Ray Lewis rides off into the
sunset a champion ... again
By Johnny Hart
Baltimore Ravens linebacker Ray Lewis celebrates after his team defeated the San Francisco 49ers 34-31 in Super Bowl XLVII at the Mercedes-Benz Superdome Sunday in New Orleans. (Photo by Harry How/Getty Images)
ESPN Denver
Fourth and goal. Fourth and the game. Fourth and a career, for Ray Lewis.
As they say, sports imitates life.
There may be no more better illustration than the Baltimore Ravens making a goal line stand with the game on the line, let alone Lewis’ curtain-call.
Fourth and a Super Bowl, if you will.
"How could it end any other way than that?" Lewis said. "And now I get to ride into the sunset with my second ring."
With just more than two minutes left in the game, the San Francisco running back rattled off a 33-yard run to the Ravens 7 yard line, down 34-29 and needing a touchdown to go ahead late.
But a LaMichael James short run and three incomplete passes from Collin Kaepernick at Michael Crabtree later, the Ravens pulled the improbable run to becoming the NFL champions.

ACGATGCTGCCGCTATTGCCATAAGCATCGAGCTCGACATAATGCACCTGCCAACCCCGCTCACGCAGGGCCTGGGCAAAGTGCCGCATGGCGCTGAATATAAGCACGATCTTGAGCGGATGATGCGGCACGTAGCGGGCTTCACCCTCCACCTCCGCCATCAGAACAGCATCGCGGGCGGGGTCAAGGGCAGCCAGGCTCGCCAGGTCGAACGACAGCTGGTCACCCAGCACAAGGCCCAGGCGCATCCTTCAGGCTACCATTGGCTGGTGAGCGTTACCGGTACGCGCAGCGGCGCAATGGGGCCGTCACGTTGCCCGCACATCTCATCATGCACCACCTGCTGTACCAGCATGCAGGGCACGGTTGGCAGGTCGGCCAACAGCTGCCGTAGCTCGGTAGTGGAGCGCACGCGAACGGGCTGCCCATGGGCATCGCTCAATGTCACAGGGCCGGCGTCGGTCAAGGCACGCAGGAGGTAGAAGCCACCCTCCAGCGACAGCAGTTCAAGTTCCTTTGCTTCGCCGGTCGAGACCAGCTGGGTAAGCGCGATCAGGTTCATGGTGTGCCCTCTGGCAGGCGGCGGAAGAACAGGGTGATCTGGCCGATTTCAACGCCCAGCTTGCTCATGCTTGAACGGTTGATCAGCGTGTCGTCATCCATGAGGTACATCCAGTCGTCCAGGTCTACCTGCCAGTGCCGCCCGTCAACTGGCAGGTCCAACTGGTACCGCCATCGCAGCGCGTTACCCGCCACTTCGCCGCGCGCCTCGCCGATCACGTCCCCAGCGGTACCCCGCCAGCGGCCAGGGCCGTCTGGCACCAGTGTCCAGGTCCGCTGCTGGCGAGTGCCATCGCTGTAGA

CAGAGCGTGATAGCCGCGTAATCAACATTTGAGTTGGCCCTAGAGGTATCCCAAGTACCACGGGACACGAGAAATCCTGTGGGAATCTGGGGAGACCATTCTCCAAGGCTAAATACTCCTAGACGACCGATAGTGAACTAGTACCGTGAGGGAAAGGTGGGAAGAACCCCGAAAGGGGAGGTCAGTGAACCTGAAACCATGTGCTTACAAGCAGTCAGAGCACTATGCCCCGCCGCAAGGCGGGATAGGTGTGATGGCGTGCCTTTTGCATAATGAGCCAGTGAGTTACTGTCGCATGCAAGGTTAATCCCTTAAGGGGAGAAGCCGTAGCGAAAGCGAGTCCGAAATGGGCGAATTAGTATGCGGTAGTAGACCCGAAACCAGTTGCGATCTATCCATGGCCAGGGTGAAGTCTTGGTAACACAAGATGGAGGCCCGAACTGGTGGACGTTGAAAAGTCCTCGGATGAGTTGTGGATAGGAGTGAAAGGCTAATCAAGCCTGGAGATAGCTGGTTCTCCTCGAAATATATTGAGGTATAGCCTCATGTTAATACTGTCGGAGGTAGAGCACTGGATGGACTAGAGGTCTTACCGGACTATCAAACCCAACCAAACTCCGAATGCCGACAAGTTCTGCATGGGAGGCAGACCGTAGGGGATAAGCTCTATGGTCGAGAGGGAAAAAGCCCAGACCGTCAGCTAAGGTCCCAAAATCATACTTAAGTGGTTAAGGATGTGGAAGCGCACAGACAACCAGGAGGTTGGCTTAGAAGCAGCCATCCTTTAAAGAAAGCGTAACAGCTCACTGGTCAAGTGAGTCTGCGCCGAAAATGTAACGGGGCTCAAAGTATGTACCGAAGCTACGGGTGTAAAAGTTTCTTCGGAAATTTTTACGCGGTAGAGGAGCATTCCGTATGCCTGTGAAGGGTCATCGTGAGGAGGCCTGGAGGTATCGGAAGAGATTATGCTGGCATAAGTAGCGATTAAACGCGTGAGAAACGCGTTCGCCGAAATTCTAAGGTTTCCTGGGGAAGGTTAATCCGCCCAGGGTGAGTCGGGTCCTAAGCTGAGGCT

"It's simple: When God is for you, who can be against you?" Lewis said. "It's no greater way, as a champ, to go out on your last ride with the men that I went out with, with my teammates. And you looked around this stadium and ... Baltimore! Baltimore! We coming home, baby! We did it!"
Staggering into the playoffs, the Ravens rode the coattails of Lewis’ Jan. 2 retirement announcement to a win in the Hall of Famer’s last game in Baltimore against the Indianapolis Colt.
Then, a 9.5-point underdog, the Ravens stunned the Denver Broncos on a 70-yard prayer from Joe Flacco to Jacoby Jones to tie the divisional round game, winning in double-overtime on a field goal.
In the AFC Championship they were 9.5-point underdogs on the road at the New England Patriots.
The Ravens weren’t supposed to win the Super Bowl either. In the battle of the Harbaughs, Jim was supposed to take down big brother, John.
But it’s hard to stop a team of destiny, if you want to call it that.
All we know is that Lewis and the Ravens rode the emotional tide of his retirement, and the golden, Super Bowl MVP arm of Flacco (3 touchdowns on 274 yards), to the franchise’s second Super Bowl.
And Lewis rides off into the sunset at the top.







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